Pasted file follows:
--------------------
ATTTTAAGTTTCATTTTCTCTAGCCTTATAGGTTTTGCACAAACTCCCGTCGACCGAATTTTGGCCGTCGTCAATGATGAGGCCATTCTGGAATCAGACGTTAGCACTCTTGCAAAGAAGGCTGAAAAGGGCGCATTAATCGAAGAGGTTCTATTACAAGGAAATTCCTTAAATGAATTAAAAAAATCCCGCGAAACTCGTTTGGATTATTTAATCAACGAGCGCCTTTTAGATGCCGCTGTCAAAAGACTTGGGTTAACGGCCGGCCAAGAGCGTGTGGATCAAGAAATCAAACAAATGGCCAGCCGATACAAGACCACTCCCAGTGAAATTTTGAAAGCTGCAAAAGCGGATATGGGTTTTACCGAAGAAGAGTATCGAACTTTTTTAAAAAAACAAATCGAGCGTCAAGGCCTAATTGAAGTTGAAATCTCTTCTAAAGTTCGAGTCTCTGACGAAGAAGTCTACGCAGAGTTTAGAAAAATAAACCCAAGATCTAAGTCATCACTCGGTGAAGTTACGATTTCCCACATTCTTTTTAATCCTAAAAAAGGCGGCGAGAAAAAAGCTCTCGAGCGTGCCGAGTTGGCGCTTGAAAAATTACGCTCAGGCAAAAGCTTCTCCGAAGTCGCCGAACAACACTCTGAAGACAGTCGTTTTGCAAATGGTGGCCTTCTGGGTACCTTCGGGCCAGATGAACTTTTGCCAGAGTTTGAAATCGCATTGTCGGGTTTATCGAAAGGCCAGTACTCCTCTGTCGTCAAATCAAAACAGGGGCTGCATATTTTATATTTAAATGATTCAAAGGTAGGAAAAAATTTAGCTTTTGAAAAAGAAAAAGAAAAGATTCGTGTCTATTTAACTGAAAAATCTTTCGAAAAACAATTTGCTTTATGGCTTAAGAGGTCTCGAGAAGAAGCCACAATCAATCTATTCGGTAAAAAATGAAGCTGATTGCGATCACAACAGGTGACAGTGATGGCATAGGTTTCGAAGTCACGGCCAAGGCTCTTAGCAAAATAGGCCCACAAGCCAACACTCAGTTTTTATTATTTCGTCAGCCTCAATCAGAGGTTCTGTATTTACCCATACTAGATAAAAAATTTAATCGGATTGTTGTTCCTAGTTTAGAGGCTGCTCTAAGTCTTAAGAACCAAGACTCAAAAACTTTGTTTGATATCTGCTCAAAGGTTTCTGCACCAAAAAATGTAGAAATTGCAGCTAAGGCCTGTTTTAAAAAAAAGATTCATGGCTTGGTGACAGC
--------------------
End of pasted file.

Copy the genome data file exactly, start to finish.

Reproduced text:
ATTTTAAGTTTCATTTTCTCTAGCCTTATAGGTTTTGCACAAACTCCCGTCGACCGAATTTTGGCCGTCGTCAATGATGAGGCCATTCTGGAATCAGACGTTAGCACTCTTGCAAAGAAGGCTGAAAAGGGCGCATTAATCGAAGAGGTTCTATTACAAGGAAATTCCTTAAATGAATTAAAAAAATCCCGCGAAACTCGTTTGGATTATTTAATCAACGAGCGCCTTTTAGATGCCGCTGTCAAAAGACTTGGGTTAACGGCCGGCCAAGAGCGTGTGGATCAAGAAATCAAACAAATGGCCAGCCGATACAAGACCACTCCCAGTGAAATTTTGAAAGCTGCAAAAGCGGATATGGGTTTTACCGAAGAAGAGTATCGAACTTTTTTAAAAAAACAAATCGAGCGTCAAGGCCTAATTGAAGTTGAAATCTCTTCTAAAGTTCGAGTCTCTGACGAAGAAGTCTACGCAGAGTTTAGAAAAATAAACCCAAGATCTAAGTCATCACTCGGTGAAGTTACGATTTCCCACATTCTTTTTAATCCTAAAAAAGGCGGCGAGAAAAAAGCTCTCGAGCGTGCCGAGTTGGCGCTTGAAAAATTACGCTCAGGCAAAAGCTTCTCCGAAGTCGCCGAACAACACTCTGAAGACAGTCGTTTTGCAAATGGTGGCCTTCTGGGTACCTTCGGGCCAGATGAACTTTTGCCAGAGTTTGAAATCGCATTGTCGGGTTTATCGAAAGGCCAGTACTCCTCTGTCGTCAAATCAAAACAGGGGCTGCATATTTTATATTTAAATGATTCAAAGGTAGGAAAAAATTTAGCTTTTGAAAAAGAAAAAGAAAAGATTCGTGTCTATTTAACTGAAAAATCTTTCGAAAAACAATTTGCTTTATGGCTTAAGAGGTCTCGAGAAGAAGCCACAATCAATCTATTCGGTAAAAAATGAAGCTGATTGCGATCACAACAGGTGACAGTGATGGCATAGGTTTCGAAGTCACGGCCAAGGCTCTTAGCAAAATAGGCCCACAAGCCAACACTCAGTTTTTATTATTTCGTCAGCCTCAATCAGAGGTTCTGTATTTACCCATACTAGATAAAAAATTTAATCGGATTGTTGTTCCTAGTTTAGAGGCTGCTCTAAGTCTTAAGAACCAAGACTCAAAAACTTTGTTTGATATCTGCTCAAAGGTTTCTGCACCAAAAAATGTAGAAATTGCAGCTAAGGCCTGTTTTAAAAAAAAGATTCATGGCTTGGTGACAGC